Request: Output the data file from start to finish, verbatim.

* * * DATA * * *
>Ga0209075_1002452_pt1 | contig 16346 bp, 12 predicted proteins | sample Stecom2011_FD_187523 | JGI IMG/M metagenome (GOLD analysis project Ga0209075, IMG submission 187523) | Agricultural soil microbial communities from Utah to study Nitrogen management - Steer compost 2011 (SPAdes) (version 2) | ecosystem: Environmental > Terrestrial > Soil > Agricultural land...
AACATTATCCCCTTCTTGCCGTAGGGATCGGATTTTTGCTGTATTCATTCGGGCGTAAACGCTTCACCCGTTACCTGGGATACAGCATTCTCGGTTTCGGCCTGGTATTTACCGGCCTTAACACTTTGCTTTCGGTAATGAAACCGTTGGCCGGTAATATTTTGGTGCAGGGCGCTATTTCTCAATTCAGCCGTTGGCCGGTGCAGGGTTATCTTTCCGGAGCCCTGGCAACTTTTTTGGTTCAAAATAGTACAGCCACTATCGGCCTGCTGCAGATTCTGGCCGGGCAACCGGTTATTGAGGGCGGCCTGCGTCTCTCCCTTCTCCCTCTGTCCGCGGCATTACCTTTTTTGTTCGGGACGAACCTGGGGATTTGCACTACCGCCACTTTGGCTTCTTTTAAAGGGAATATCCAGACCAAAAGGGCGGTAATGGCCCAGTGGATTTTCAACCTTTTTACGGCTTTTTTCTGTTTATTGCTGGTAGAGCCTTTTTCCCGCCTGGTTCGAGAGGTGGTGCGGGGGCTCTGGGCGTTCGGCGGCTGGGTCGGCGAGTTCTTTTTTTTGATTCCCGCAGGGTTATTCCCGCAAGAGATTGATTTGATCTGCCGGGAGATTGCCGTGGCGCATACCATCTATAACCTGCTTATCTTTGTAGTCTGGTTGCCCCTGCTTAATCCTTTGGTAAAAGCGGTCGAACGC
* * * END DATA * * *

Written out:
>Ga0209075_1002452_pt1 | contig 16346 bp, 12 predicted proteins | sample Stecom2011_FD_187523 | JGI IMG/M metagenome (GOLD analysis project Ga0209075, IMG submission 187523) | Agricultural soil microbial communities from Utah to study Nitrogen management - Steer compost 2011 (SPAdes) (version 2) | ecosystem: Environmental > Terrestrial > Soil > Agricultural land...
AACATTATCCCCTTCTTGCCGTAGGGATCGGATTTTTGCTGTATTCATTCGGGCGTAAACGCTTCACCCGTTACCTGGGATACAGCATTCTCGGTTTCGGCCTGGTATTTACCGGCCTTAACACTTTGCTTTCGGTAATGAAACCGTTGGCCGGTAATATTTTGGTGCAGGGCGCTATTTCTCAATTCAGCCGTTGGCCGGTGCAGGGTTATCTTTCCGGAGCCCTGGCAACTTTTTTGGTTCAAAATAGTACAGCCACTATCGGCCTGCTGCAGATTCTGGCCGGGCAACCGGTTATTGAGGGCGGCCTGCGTCTCTCCCTTCTCCCTCTGTCCGCGGCATTACCTTTTTTGTTCGGGACGAACCTGGGGATTTGCACTACCGCCACTTTGGCTTCTTTTAAAGGGAATATCCAGACCAAAAGGGCGGTAATGGCCCAGTGGATTTTCAACCTTTTTACGGCTTTTTTCTGTTTATTGCTGGTAGAGCCTTTTTCCCGCCTGGTTCGAGAGGTGGTGCGGGGGCTCTGGGCGTTCGGCGGCTGGGTCGGCGAGTTCTTTTTTTTGATTCCCGCAGGGTTATTCCCGCAAGAGATTGATTTGATCTGCCGGGAGATTGCCGTGGCGCATACCATCTATAACCTGCTTATCTTTGTAGTCTGGTTGCCCCTGCTTAATCCTTTGGTAAAAGCGGTCGAACGC